Mary James asked me if I wanted to go to the ladies room. "Do I want to? No. But I'll go scope it out to see if I'll let you in there." It was really fine. And I learned some catchy new phrases in the process.

Back at our nice table adjacent to the huge bar we just sort of took in the place, lingered over the menu which was awfully tempting, and then noticed a dapper businessman in his starched pinpoint shirt and snappy tie. Mary James and I agreed that it was Bill Luckett, former candidate for Governor of Mississippi and restaurant entrepreneur. Sure enough, he headed straight for us. "Now who are you nice ladies and what are you doing in Clarksdale today? I'm Bill Luckett, part owner of Ground Zero. So nice to have you here.....what do you do in Jackson?" (Looking at all of the old wood in this building I knew I'd hit pay dirt.) "My husband owns a lumberyard specializing in cypress and old pattern boards. And we deliver." Shoot. He was selling lunch, not buying lumber. So, that was a nice little visit and back to his table he went. And back to our table he came. "I'd like you nice ladies to come meet the people at my table. Morgan Freeman is here in that black cap, a couple of photographers and Bernie Marsden, one of the ten best guitar players in the whole world."

What else could we do but wander over and say hi to Morgan and Bernie, both of whom were very cordial. Mary James is really with the program at 89 years of age. She said, "We'll have to google Bernie when we get in the car. I don't know who he is." I didn't figure he played the pipe organ. The men were working on a Mississippi Blues documentary. And before Mr. Luckett could introduce the lovely Mrs. Luckett, she and Mary James remembered that they had met years ago at a Rotary event. And only in Mississippi, what they both remembered were the flower arrangements. Now, we're talking in the late 70's or early 80's and what they remembered about that party was  it had been the first time they had seen large arrangements elevated on the table over the heads of the guests. Those men sat there with the most profound look of confusion/amazement. That's what they remember?The flowers?  I nearly suggested they forget the blues documentary and get after one on Grand Dames of the Delta. That would be really something. And Mary James could be their guide and Morgan Freeman could be the narrator.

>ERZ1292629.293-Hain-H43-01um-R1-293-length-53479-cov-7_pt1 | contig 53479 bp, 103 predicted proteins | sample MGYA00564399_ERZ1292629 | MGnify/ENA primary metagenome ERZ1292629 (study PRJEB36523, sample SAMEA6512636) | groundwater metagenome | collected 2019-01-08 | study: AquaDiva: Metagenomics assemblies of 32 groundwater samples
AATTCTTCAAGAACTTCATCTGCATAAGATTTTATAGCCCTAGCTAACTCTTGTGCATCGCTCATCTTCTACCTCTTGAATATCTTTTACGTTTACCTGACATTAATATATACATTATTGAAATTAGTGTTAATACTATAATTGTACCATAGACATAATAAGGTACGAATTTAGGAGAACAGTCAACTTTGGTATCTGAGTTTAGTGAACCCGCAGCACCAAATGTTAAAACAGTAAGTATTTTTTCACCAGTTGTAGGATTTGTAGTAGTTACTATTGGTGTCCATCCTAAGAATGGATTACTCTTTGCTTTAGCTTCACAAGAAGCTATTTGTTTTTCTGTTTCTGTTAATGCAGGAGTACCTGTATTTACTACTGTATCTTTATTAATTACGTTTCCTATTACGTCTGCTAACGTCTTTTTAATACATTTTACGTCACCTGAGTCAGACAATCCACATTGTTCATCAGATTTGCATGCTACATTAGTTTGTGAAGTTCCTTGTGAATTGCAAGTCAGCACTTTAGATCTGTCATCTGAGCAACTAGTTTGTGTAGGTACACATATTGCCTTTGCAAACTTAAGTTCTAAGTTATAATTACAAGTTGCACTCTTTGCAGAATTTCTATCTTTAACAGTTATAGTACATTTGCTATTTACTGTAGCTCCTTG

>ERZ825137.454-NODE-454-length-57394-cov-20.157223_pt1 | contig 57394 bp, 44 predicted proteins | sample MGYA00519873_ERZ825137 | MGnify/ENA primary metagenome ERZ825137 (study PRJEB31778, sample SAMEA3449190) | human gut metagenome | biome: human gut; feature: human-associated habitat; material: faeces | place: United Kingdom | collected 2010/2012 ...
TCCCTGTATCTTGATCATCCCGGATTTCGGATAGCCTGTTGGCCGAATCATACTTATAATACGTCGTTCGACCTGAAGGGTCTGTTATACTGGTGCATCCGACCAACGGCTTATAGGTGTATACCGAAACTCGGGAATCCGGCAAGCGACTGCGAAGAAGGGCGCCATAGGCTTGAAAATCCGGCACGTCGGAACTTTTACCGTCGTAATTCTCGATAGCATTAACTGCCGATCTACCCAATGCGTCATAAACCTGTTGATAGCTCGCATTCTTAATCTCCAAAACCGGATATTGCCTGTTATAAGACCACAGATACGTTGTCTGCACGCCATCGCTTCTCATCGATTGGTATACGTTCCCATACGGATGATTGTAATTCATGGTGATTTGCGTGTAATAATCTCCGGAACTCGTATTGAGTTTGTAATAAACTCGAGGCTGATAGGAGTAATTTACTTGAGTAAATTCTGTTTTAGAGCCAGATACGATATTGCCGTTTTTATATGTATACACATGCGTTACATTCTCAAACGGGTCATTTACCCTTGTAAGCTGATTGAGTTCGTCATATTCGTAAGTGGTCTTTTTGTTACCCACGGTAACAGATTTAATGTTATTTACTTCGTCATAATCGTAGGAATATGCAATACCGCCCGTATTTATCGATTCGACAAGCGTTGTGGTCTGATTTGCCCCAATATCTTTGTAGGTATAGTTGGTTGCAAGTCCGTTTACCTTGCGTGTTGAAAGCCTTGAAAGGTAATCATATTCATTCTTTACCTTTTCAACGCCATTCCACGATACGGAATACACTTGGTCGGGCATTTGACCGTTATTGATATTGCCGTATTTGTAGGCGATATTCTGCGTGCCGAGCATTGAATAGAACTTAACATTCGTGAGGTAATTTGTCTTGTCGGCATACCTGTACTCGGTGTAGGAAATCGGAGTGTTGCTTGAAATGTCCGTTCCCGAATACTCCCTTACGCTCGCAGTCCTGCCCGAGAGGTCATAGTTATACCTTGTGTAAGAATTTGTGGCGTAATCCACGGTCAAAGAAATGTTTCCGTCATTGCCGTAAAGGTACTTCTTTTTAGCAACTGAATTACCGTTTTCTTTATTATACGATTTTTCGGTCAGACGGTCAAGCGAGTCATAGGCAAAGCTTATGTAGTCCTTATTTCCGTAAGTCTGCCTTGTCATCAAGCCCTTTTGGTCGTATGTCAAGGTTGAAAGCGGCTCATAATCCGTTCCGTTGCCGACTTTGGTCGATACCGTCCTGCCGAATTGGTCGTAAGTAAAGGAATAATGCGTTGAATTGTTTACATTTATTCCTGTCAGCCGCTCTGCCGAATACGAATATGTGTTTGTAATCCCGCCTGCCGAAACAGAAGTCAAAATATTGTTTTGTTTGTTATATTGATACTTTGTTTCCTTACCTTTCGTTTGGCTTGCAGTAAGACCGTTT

Here she is with her fried catfish, slaw, turnip greens, cornbread and caramel cake which she said was very tasty. While we ate she told me about some of those parties and the pretty clothes she had found to wear when her late husband was Rotary District Governor. They must have had a wonderful time. We had a wonderful time, too.
Yum. Fried green tomato sandwich with remoulade sauce. I guess you could say it was to die for. Bacon and anything fried. Heaven on a bun. All of my anxieties were for naught and heaven will have to wait.

Saturday, May 19, 2012

Statue of Liberty Rabbit Trail

While composing the previous post I had to continue to edit, edit, edit, as the main idea was replicas of the Statue of Liberty. Today we get to the rabbit trails and how (as Erin says) everything and everyone you know are connected. This would seem to be the case.
I wish I had a dollar for every time I misspelled Bartholdi. I kept wanting to spell it Bertholdi because I was thinking about Berthillon, the famous ice cream parlor on the Ile St.-Louis. Did you know that as immigrants were greeted in New York Harbor by Lady Liberty they were often served ice cream as a comfort food at Ellis Island?
Do you recognize this gentleman?

He is Gustave Eiffel who designed the supporting skeleton for the Statue of Liberty.
Turns out he didn't build just towers.
Actually, he was a bridge builder.

This is most likely not a familiar face.
Gutzon Borglum.
My daddy taught me about him when I was just a little tapper.

In 1916 when the Statue of Liberty was needing her first little face lift, Borglum repaired the leaking torch by cutting away much of the copper and replacing it with glass.
He and the French sculptor Rodin were colleagues.
See, it's a small world.